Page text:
You may also try contacting your county or town health department.  It’s possible that there are local resources don’t exist on a statewide or national level. 
(This information is also listed on our site:, I also noticed that Kristen responded with the PPA & Together Rx Access Card info from the Diabetes Health article).

Thank you for the information and research Gina. I will give those numbers a call or check the sites. I am so out of options at this point and so sick of looking around that its good to have some new options and choices. Someday I will luck out and catch a break.

I hope things work out for you soon, Wolf. You have had a long haul, and I'm sure it's been a rough 7 years for you. Good luck :o) 

I am sure of it Wolf. Let me know how you make out. I can try and help more if that doesnt work.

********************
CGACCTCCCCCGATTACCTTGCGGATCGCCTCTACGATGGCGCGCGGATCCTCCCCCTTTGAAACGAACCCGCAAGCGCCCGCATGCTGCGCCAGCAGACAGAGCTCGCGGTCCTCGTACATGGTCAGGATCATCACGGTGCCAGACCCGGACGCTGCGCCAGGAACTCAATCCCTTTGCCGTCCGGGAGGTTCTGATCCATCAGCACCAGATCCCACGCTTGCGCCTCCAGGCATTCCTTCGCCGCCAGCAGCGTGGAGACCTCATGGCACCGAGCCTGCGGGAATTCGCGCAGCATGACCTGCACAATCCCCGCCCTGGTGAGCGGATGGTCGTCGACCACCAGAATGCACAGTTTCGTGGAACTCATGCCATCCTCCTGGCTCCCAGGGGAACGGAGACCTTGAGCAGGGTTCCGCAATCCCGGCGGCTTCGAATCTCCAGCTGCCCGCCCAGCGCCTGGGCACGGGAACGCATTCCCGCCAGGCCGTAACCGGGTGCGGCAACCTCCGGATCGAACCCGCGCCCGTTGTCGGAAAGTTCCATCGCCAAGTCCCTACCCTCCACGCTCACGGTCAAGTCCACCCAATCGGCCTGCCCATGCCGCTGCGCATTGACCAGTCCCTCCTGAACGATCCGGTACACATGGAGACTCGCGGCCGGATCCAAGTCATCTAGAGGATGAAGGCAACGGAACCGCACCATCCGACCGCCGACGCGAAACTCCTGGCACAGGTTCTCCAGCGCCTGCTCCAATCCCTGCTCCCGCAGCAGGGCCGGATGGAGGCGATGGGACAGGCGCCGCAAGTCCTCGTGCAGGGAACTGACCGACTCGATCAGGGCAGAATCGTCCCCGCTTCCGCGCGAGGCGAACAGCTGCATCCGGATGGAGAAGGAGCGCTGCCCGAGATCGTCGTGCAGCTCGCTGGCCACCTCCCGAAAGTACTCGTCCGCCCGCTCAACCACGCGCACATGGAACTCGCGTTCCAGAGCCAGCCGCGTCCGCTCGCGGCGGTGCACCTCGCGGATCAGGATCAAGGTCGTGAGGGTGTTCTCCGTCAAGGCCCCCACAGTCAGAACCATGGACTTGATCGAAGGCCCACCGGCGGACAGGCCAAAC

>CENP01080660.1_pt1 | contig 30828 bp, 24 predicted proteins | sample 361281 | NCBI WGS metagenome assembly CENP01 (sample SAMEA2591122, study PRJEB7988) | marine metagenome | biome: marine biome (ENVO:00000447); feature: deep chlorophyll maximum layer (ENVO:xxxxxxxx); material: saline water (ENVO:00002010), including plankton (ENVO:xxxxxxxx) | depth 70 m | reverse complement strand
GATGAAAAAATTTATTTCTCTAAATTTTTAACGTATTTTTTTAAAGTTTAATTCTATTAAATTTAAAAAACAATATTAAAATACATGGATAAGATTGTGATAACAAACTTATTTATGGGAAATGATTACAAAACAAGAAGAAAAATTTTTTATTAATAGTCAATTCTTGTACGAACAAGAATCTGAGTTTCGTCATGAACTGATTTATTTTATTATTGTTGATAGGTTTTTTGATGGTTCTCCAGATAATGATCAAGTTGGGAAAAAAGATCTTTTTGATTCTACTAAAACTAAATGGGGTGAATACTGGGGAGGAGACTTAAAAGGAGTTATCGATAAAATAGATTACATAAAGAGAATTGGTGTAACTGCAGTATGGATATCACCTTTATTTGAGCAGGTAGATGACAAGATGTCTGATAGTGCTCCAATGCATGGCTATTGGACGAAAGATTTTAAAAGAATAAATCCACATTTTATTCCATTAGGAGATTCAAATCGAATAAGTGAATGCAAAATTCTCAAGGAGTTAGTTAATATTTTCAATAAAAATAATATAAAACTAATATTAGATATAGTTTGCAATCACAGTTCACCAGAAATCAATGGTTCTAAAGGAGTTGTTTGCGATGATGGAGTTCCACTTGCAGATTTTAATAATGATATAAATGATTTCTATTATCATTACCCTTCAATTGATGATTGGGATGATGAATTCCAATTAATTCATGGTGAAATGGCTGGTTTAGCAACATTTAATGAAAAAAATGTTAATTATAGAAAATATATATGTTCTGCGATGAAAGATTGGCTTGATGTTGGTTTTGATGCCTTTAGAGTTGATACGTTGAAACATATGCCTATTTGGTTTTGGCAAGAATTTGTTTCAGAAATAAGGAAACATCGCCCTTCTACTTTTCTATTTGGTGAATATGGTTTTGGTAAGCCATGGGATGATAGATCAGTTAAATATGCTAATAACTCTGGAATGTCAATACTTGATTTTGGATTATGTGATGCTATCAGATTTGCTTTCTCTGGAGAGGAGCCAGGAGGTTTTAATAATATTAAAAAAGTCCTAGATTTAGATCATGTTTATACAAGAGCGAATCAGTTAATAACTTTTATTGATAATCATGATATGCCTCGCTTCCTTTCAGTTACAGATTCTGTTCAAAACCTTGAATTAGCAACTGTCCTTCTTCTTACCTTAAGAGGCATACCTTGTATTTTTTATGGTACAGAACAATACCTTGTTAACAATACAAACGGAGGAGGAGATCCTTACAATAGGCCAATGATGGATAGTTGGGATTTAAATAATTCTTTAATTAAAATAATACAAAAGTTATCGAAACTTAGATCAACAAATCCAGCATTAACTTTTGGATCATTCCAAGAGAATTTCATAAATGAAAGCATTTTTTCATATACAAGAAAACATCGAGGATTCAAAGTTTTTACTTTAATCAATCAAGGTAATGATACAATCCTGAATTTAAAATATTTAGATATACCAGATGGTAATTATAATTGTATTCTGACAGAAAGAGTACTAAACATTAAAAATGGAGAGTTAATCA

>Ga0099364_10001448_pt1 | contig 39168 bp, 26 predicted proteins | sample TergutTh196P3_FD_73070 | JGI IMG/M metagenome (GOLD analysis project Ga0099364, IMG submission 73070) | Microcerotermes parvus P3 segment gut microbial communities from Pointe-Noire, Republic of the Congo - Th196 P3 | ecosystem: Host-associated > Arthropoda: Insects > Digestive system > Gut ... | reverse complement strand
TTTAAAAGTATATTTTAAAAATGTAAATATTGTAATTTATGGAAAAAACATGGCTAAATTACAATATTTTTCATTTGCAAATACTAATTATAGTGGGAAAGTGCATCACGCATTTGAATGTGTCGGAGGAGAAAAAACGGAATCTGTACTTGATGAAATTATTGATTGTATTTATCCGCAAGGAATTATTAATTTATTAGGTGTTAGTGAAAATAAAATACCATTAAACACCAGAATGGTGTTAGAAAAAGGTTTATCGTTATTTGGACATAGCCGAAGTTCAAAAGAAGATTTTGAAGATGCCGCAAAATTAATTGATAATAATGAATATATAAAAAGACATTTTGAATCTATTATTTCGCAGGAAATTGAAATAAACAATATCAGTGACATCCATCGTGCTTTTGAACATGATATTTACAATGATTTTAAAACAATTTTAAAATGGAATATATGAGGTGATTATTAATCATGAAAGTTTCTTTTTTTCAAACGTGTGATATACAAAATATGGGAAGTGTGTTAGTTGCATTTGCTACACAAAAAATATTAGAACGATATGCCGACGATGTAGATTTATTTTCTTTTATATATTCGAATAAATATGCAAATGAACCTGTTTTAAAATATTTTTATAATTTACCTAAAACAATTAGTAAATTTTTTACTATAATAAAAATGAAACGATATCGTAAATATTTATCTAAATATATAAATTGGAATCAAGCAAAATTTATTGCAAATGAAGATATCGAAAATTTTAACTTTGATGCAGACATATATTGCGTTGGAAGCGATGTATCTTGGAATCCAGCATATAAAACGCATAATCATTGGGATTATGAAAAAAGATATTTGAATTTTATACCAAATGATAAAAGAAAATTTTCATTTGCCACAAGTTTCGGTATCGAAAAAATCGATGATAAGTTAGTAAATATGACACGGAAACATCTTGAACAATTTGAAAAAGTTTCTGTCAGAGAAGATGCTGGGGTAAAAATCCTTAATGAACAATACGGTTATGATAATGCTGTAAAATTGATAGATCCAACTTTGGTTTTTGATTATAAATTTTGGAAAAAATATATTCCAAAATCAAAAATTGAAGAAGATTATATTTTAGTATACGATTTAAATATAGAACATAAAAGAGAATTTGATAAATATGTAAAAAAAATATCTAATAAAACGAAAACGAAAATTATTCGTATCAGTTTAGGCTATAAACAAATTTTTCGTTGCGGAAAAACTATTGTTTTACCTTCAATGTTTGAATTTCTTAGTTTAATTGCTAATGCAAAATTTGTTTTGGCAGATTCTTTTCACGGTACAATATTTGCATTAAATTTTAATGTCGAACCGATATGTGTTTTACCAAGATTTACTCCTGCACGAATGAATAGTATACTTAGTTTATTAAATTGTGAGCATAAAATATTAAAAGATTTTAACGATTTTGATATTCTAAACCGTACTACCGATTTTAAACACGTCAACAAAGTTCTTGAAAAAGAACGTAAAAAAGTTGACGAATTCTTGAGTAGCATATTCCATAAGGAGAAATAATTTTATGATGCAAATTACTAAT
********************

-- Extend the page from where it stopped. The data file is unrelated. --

Wolf, I hope you can get some help.

The insurance system tied to employment but not all employers providing it stinks. But it's probably not going to change or at least not very much.  You're ONLY 28.  It is by no means too late for more education.  If construction doesn't provide health insurance, you might want to consider working toward changing fields.  Like Kristen and I, many of us work in careers where the first priority is health insurance.  Fun and doing what you want in your life blah blah blah is mostly fairy tale stuff.  For us, we have to put a priority on taking care of ourselves and being able to get what we need medical wise.That means either health insurance or being independently wealthy.

Maybe try going to night school at a community college.  Try to get a microsoft certification.  Somehow get into the corporate world and work your way up.  May be tough for a while, but will be better in the end.